In case you forgot what NHL hockey looked like, or the potential of Ryan Nugent-Hopkins, that was the highlights of his five-assist game v. the Chicago Blackhawks. Some Taylor Hall kid wasn’t bad either that game potting a hat-trick in the 9-2 drubbing of the Hawks.
Both Hall and Nugent-Hopkins were having a check up this week, but before you freak out keep in mind that the Oilers wanted to use the break in the OKC Barons’ schedule to let their doctors look at both of them.
Nugent-Hopkins has felt the odd tinge of pain periodically, but I’ve been told it is nothing serious. Shoulders can be very finicky, and the Oilers and Nugent-Hopkins wants to find out what is causing the discomfort. The shoulder is not a true joint; the head of the humerus basically floats against the scapula as opposed to a true ball and socket like the hip. The shoulder is naturally unstable, so separations, dislocations and rotator cuff damage are common.
With Nugent-Hopkins they need to ensure that there is no tear in the rotator cuff. There is a big difference between nervous pain and muscular pain. If it is a nerve issue, he could have nothing structurally wrong with his shoulder. No team is forthcoming with the extent of any injury, but the shoulder has so many possible injuries that it is impossible to know for sure if his pain is related to a previous injury.
With Hall he has felt really strong, but the doctors wanted to do an in-depth follow up, to ensure everything is still good.
I’ve been told from a few sources that this is just precautionary, almost more preventative than anything. Most players have follow up appointments every few months after a surgery, even when they are back playing. The specialist, and the Oilers, want to ensure that everything has healed properly.
Nugent-Hopkins’ shoulder needs to get stronger according to his agent, and I’ve been told twice that this is mainly precautionary, but I’m a bit more skeptical regarding Nugent-Hopkins than Hall. A shoulder can have no structural damage, but a player can still feel some discomfort due to lack of strength.
Even if Nugent-Hopkins’ shoulder was feeling fine, I didn’t see the point in him going to the World Juniors, but if his shoulder needs a few weeks of rehab to get stronger, then I’d keep him in Edmonton and not have him playing in OKC or Russia. If the lockout ends, then this won’t be an issue and he’ll just stay in Edmonton anyways, but if it doesn’t I’d still lean towards rest and rehab.
It also raises the question that if he was playing with pain, why was he playing? It is impossible to find out how much pain he has been in, and I was told it wasn’t regular, but it does make you wonder why he wasn’t resting prior to this break in the schedule.
When I spoke to Hall a few weeks ago, he said he felt fine. Back in October he admitted that the lockout helped him because he didn’t have to rush back. He was able to spend some extra time building up all the muscles. He did extensive strength training on his back muscles to help build a strong base around his shoulder.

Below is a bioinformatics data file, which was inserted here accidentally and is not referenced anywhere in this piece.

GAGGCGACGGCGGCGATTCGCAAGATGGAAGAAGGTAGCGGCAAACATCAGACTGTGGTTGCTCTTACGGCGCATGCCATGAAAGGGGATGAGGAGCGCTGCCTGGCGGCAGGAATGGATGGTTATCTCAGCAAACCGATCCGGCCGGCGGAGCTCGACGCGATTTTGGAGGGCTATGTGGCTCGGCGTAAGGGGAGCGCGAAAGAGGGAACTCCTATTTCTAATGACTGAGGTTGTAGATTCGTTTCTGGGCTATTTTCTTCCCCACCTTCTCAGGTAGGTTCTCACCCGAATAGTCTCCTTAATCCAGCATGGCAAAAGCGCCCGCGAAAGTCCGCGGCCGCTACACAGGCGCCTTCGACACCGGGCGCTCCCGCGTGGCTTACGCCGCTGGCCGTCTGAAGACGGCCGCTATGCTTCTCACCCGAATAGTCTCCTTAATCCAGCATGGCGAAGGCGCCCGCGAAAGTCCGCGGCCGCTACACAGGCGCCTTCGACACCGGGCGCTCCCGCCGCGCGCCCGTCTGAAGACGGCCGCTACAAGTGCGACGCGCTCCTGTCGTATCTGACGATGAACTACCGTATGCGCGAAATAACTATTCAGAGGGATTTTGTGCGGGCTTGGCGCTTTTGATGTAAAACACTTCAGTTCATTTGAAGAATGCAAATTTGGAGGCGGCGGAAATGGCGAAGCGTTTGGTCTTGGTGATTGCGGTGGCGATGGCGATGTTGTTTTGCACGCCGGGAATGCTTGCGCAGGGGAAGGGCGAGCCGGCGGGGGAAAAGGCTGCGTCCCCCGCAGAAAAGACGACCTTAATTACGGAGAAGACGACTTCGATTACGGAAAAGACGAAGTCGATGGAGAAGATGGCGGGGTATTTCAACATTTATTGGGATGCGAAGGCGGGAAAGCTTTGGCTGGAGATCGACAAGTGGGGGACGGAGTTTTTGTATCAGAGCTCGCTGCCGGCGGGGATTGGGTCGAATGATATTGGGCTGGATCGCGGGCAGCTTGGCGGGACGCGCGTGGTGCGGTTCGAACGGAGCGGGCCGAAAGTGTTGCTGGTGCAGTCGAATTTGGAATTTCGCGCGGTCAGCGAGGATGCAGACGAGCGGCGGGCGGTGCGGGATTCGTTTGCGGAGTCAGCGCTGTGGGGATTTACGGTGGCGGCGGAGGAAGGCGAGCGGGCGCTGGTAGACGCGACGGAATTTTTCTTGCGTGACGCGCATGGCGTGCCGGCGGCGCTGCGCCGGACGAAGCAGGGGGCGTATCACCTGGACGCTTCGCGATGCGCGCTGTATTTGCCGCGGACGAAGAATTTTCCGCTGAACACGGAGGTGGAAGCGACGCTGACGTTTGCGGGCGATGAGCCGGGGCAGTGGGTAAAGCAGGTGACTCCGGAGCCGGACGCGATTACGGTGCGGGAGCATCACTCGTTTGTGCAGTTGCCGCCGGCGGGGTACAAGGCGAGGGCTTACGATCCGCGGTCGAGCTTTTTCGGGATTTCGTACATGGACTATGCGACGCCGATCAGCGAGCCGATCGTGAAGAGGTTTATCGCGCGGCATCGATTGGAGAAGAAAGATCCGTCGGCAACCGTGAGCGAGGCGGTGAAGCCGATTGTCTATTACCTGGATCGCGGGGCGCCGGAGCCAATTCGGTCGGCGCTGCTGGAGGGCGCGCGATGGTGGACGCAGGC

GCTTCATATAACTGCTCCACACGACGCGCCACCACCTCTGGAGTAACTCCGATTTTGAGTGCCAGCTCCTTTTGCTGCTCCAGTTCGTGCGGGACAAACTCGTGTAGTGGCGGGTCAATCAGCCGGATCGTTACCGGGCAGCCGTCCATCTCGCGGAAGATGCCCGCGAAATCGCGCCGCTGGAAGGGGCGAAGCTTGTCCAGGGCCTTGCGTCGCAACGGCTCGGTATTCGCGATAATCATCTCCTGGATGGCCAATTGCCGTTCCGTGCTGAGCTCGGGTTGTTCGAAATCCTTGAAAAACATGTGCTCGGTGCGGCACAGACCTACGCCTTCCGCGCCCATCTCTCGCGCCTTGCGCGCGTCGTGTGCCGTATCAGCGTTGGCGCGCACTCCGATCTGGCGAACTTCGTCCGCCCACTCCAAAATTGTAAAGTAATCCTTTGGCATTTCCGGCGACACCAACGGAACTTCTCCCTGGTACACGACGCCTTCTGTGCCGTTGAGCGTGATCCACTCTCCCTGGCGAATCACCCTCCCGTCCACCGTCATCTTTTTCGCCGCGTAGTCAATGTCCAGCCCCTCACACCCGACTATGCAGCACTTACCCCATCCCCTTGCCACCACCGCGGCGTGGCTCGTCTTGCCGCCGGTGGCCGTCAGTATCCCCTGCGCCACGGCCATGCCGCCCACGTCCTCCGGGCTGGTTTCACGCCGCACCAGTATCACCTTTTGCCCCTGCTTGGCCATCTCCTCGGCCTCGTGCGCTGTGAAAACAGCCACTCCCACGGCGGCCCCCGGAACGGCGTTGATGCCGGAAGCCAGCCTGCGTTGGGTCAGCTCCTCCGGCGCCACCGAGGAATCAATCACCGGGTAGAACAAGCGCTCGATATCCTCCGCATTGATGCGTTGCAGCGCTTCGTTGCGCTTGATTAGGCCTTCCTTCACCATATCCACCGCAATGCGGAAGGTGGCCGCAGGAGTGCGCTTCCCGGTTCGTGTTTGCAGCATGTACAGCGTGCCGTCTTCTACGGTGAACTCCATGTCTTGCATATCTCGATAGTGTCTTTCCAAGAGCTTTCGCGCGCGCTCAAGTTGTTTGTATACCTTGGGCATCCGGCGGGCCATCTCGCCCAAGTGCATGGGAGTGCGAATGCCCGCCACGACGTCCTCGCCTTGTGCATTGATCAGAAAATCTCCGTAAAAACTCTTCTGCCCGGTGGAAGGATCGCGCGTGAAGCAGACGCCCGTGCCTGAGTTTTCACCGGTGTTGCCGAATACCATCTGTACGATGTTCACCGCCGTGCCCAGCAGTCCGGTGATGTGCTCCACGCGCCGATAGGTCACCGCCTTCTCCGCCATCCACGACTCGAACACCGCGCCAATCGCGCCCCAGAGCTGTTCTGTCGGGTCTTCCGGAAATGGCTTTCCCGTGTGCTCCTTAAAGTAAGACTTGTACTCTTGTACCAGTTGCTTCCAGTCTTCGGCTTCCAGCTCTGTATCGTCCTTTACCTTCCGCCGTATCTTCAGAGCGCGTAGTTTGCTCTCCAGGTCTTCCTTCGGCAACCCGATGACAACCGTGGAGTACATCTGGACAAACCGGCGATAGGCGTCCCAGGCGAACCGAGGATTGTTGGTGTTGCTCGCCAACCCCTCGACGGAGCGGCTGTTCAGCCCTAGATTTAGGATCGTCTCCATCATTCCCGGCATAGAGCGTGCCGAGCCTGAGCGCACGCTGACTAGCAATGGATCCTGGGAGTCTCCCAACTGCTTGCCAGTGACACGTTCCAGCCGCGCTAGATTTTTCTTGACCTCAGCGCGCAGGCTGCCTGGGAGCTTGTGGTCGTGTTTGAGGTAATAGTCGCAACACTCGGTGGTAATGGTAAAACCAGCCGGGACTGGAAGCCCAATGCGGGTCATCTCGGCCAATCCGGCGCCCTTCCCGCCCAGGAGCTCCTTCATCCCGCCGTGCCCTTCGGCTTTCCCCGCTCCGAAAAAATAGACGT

Hall is taking advantage of the break in OKC’s schedule. Unlike Nugent-Hopkins, Hall hasn’t been complaining about any pain or discomfort leading up to this appointment, and it sounds like it is just a smart follow up appointment.
If you are wondering why Hall had to miss practices in OKC, it is because he went to see a specialist in the States. While NHL players get a lot of perks they, like us, have to go to the doctor. He doesn’t come to you.
Hall will play in OKC this weekend, barring an end to the lockout.
I’ve always felt that players rush back from injuries, and many play through pain that leads to a more serious injury down the road. I understand their desire to compete, and I understand that teams want players back on the ice, but I’d always give them an extra week or two just to be safe.
The Oilers can ill-afford to risk a long-term injury with their potential franchise players, and you hope you hope that these appointments were mostly precautionary. I’d be a bit more concerned about Nugent-Hopkins, only because he was playing with some discomfort.
In the case of Hall I’m wondering if the Oilers are being more proactive and ensuring their players are healing properly and that these follow up appointments will become more frequent in the future.
The Oilers’ recent history regarding injuries hasn’t been great, and while no one has told me this directly, I sense they’ve decided to change their protocol in how they deal with injuries; both during the injury as well as after surgery.
I sense a more proactive and cautious approach. I think it will help them long-term.
Yesterday we raised $2,150 for Santas Anonymous. A huge thank you to Ed and his generous bid. I hope you enjoy your wine and golf package.
TODAY’S Package in our MONTH OF GIVING is the Edmonton Eskimo package.
- Signed JC Sherritt Game ball
- SIgned Fred Stamps Jersey
- Signed JC Sherritt print
- A pair of Edmonton Eskimo season tickets.
Bidding goes from 2 p.m. to 6 p.m. You can call 1.800.243.1945 or 780.426.8326 to bid.
RECENTLY BY JASON GREGOR
- Owners and players go face-to-face
- Month of Giving
- Catching up with Jordan Eberle
- Roenick stops by.
- NHL has 47 days to make a deal.
- What if…Looking back at 2004 lockout.
- Tambellini talks prospects and injuries.
- Time for Oilers to Trade?
- NHL and NHLPA: Out of Touch
- Pavel Bure: Mr. Exciting.